Don’t let your franchise system operate in that manner! As a new franchisor, you should really spend a lot of time planning exactly how your training or onboarding program will operate. While an operation manual can be a training tool and contain answers to franchisees’ questions, it usually isn’t enough to help franchisees understand all of the different aspects of the business perfectly. Implementing proper training programs helps fill this gap and get your new franchisees off on the right foot.
Remember, as a business owner you’ve had the opportunity to learn from your mistakes and grow. So, what can you do that will help new franchisees avoid making these costly mistakes, while also empowering them with the knowledge that you have learned from your years of experience? Keep in mind that while new franchisees probably have prior business experience of their own, they may not know specifically how you do things within your business.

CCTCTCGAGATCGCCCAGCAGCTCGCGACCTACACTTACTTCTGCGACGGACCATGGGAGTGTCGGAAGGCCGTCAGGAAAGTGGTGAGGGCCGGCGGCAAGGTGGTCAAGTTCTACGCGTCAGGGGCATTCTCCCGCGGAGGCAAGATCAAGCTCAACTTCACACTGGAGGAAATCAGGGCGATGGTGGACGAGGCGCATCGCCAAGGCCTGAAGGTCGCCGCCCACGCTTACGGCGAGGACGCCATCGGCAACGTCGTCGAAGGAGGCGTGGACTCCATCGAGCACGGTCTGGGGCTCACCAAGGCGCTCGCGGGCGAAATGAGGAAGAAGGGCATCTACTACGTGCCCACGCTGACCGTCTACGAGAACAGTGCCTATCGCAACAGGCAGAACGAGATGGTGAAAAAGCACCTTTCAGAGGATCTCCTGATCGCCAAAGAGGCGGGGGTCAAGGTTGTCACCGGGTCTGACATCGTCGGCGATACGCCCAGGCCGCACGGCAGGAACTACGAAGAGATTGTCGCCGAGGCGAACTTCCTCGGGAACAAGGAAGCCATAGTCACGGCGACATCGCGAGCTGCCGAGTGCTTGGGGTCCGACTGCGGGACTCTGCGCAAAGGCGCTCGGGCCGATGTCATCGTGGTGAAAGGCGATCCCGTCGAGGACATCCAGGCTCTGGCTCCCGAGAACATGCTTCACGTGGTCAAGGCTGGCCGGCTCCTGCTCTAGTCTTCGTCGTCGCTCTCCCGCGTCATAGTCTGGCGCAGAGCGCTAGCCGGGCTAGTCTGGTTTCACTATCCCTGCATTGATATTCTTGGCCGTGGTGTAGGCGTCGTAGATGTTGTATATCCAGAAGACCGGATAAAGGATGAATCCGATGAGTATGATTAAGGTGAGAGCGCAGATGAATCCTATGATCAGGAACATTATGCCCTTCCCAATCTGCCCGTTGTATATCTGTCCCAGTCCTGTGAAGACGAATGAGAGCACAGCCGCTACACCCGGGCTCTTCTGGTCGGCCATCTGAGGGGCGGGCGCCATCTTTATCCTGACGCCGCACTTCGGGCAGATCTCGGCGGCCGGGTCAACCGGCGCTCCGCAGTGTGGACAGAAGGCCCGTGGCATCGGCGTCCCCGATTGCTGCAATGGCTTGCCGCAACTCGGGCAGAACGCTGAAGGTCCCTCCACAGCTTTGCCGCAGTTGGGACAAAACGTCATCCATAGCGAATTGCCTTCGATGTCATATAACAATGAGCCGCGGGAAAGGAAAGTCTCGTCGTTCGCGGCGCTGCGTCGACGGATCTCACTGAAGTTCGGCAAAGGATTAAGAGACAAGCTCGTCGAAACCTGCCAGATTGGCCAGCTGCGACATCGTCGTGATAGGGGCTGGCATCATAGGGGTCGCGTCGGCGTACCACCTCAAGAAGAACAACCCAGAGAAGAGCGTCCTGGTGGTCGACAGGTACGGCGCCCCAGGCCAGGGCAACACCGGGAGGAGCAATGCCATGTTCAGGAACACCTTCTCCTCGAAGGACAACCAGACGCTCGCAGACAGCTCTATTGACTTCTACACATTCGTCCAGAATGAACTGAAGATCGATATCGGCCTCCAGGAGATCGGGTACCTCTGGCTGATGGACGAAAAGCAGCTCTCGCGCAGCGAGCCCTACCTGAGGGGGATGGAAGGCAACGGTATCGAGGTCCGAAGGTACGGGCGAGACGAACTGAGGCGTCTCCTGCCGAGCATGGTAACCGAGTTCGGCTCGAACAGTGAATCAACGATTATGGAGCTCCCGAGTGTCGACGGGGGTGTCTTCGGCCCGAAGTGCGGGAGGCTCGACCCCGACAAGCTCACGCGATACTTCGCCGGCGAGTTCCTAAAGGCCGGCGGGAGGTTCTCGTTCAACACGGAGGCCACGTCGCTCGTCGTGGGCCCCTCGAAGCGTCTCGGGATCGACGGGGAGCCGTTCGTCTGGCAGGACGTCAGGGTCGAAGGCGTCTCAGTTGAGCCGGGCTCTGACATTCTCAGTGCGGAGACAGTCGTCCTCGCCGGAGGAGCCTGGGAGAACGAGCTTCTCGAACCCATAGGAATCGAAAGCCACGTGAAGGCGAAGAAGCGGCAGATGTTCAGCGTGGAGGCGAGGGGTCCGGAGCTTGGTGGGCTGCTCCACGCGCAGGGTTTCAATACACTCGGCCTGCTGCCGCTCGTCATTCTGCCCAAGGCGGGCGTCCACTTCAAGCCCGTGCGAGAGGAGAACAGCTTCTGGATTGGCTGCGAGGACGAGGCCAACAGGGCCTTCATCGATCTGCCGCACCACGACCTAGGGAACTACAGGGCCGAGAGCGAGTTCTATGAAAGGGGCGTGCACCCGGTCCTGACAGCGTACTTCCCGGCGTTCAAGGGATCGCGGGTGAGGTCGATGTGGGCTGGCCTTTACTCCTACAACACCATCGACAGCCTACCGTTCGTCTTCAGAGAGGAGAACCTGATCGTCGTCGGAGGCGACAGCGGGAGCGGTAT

If developing a training plan isn’t one of your strengths, there are third parties that offer a range of products and services (at various price points) that can help. Also, don’t be afraid to talk to your current employees. They usually hold useful insights on the most efficient way to get things done and may remember things that you forgot.
Know the Difference between Marketing a Business and Marketing a Franchise System
If you’ve moved into the franchise space, you’ve probably got a good grasp of how to market your business. But, how are you marketing your franchise system?
In reality, marketing your business is different than marketing your franchise system. With your business, your marketing strategy is focused on getting people from your target market to purchase your products or services. In marketing your franchise system, you are targeting potential franchisees who will invest in your system and open new locations.